What is the impact of the millennial generation on the way companies now think of working spaces?
The new generation of employees expects the office to reflect their values and the things they value most. Diversity, equality, community, mobility, and flexibility. “Work-Life Balance” is transforming to “Work-Life Fluidity” where the lines between work and life blur. In this new reality, work and the workspace need to be more than a cubicle with a desk and internet but feel and include “features” that in the past used to be saved only for home, or high-tech companies. They expect their employer to provide those features, opportunities, and activities, and they are becoming the norm so companies that cannot offer that will be left behind.
What marketing or customer-related trends do you see emerging, and shaping the industry and ways of working in the next 5 to 10 years?
Experience is the name of the game nowadays and I suspect it will continue to be in the next few years as marketers adapt to this approach for connecting with their audience, driving better engagement, and improving the interaction of buyers with their brand.
To achieve that, marketers will have to manage marketing across the entire buyer’s journey and customer lifecycle, and brands will have to reach beyond their product category to create assets that allow them to engage their audience better, collect more information and optimize the experience.
Additionally, brands will have to bridge the gap between digital and physical to ensure the experience is consistent. IoT devices will allow for that and I think the next evolution of marketing tech will be related to those devices.
Lastly, as new channels emerge, they create new opportunities for marketing to connect with audiences. Voice, AR/VR, and Gaming (as a channel) all present new, exciting possibilities for marketing and marketers.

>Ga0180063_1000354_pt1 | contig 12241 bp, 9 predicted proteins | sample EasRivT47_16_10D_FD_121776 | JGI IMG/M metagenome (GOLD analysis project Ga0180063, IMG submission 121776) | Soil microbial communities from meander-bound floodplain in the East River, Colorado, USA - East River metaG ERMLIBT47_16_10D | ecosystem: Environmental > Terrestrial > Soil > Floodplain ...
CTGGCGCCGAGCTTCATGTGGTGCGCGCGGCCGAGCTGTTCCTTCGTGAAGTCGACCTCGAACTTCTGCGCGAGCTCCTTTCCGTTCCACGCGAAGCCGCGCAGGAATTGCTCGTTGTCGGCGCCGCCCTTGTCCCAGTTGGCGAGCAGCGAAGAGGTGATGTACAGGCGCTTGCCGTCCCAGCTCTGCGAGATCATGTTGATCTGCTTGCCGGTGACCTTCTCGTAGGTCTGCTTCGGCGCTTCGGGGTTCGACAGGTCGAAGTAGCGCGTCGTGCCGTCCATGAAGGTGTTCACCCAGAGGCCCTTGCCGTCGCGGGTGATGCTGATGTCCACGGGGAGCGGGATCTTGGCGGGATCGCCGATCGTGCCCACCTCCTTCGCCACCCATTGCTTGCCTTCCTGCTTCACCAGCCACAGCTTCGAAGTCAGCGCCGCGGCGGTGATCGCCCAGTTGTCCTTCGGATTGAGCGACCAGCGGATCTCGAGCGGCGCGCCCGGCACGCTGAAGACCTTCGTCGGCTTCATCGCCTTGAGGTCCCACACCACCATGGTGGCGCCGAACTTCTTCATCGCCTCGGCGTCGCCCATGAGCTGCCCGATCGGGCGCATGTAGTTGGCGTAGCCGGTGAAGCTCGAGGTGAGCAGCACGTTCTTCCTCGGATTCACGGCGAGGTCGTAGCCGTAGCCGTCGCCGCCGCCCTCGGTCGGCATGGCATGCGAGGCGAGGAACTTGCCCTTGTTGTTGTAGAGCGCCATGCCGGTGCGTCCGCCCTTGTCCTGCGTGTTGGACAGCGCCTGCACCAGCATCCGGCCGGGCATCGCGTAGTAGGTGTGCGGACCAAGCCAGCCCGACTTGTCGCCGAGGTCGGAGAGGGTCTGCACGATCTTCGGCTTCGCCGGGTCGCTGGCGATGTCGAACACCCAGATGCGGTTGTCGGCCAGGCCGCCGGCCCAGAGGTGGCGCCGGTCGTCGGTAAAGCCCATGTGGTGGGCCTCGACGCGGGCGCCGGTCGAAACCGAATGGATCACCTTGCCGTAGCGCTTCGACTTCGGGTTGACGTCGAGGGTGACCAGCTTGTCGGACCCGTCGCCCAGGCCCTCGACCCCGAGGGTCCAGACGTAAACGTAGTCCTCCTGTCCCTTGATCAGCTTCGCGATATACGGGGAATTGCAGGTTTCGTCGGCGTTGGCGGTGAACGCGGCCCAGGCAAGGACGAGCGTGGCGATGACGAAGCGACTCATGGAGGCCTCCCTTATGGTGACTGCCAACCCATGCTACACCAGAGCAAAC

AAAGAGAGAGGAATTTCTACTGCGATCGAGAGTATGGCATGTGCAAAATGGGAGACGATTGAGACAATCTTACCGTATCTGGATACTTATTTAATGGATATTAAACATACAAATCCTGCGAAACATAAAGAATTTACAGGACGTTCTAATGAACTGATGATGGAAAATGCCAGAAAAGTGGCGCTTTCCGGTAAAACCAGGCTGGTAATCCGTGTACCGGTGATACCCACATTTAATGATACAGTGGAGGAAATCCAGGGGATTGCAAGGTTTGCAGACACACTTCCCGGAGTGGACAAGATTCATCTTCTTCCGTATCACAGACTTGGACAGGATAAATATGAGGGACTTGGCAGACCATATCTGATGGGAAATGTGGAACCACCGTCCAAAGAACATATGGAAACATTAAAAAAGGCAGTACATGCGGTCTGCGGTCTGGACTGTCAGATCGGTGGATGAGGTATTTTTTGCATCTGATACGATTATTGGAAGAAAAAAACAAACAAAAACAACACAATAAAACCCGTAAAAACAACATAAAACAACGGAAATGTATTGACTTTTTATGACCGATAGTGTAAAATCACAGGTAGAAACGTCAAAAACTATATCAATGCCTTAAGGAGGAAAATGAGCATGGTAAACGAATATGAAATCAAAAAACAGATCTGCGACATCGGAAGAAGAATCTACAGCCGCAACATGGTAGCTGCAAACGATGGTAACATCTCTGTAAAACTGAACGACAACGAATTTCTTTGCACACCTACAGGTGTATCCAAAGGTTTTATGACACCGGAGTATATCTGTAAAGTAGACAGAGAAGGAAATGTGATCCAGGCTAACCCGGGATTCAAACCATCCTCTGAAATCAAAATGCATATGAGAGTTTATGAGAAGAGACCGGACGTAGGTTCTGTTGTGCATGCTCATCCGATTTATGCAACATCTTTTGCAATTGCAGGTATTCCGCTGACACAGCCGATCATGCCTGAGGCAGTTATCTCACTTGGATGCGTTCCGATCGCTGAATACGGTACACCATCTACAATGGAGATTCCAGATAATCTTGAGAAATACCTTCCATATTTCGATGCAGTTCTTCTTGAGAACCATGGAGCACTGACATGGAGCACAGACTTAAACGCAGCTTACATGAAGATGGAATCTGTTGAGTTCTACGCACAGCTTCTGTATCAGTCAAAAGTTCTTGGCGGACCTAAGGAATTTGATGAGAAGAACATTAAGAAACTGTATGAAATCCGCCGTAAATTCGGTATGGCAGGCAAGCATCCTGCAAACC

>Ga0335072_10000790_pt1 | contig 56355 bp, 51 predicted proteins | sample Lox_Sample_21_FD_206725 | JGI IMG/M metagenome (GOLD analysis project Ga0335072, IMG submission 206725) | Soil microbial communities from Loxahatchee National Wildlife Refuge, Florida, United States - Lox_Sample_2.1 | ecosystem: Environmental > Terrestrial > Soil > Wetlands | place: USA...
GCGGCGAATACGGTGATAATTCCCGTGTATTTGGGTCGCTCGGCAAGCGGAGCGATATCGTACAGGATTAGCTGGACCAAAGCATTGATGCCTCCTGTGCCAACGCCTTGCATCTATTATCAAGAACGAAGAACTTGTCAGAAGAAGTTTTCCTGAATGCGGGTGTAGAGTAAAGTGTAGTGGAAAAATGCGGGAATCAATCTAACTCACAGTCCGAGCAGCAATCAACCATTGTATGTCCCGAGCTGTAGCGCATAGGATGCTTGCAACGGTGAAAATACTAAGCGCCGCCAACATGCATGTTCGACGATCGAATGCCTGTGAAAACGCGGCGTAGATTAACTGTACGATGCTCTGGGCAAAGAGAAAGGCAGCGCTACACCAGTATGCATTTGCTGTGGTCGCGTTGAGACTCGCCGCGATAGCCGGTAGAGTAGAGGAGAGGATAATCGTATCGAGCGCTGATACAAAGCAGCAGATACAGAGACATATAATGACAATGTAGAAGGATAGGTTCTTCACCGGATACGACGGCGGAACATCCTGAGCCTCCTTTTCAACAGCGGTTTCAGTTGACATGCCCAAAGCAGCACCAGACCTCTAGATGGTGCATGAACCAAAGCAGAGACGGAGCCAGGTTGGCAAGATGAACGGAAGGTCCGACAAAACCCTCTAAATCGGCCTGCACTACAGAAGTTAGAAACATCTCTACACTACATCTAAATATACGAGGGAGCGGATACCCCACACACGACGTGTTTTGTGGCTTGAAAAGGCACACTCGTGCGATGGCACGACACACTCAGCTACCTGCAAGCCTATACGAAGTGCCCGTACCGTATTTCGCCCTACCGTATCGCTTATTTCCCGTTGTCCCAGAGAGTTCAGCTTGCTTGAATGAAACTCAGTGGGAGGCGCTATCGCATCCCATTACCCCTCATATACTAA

Which principles guide your work as a global marketer?
Like any marketer, first and foremost, start with the customer. There’s no limit on how much you can continue to learn and work to understand your customer and target audience. The more you learn about them, the better your marketing will be and the value you give them. For that, I think one of the most critical traits marketers need to have and work on is empathy. Trying to put yourself in the position of your customers, understand their point of view, their pain points, their needs, their state of mind is hard but essential for good marketing.
How did your past role(s) impact you as a marketer, and how you market?
I’ve been fortunate to work for some really interesting startups in very peak times for those industries and had the pleasure to work and meet great people Since my formative years as a new marketer were during the emergence of marketing automation and demand generation, I learned the importance of data-driven marketing, and what I’d like to call now evidence-based marketing. With that said, I’ve always been an admirer of companies that build great brands and brand presence, and am constantly trying to learn how to strike the balance between performance marketing and brand marketing.
Any interesting insights/anecdotes from your first half year in the role? What have you noticed as you’ve traveled to the different Mindspace markets?
This is the first time in my career marketing a physical product, and in this case, one that can’t be shipped. I’ve been amazed by the level of details that go into creating a Mindspace office, and how much work and thought is put into things that end up looking effortless. It’s a great reminder that getting to an elegant and simple product is one of the hardest things to achieve.
Favorite marketing books? Brands? And why?
Crossing the Chasm is one of my favorites, but I read and listen to a lot of books, podcasts, and blogs, so it’s hard to pick just one.
As for brands, I love everything that Drift is doing right now as well as Outreach.io. I think they are pushing entire industries forward and how it feels like everyone in the company is part of the marketing effort.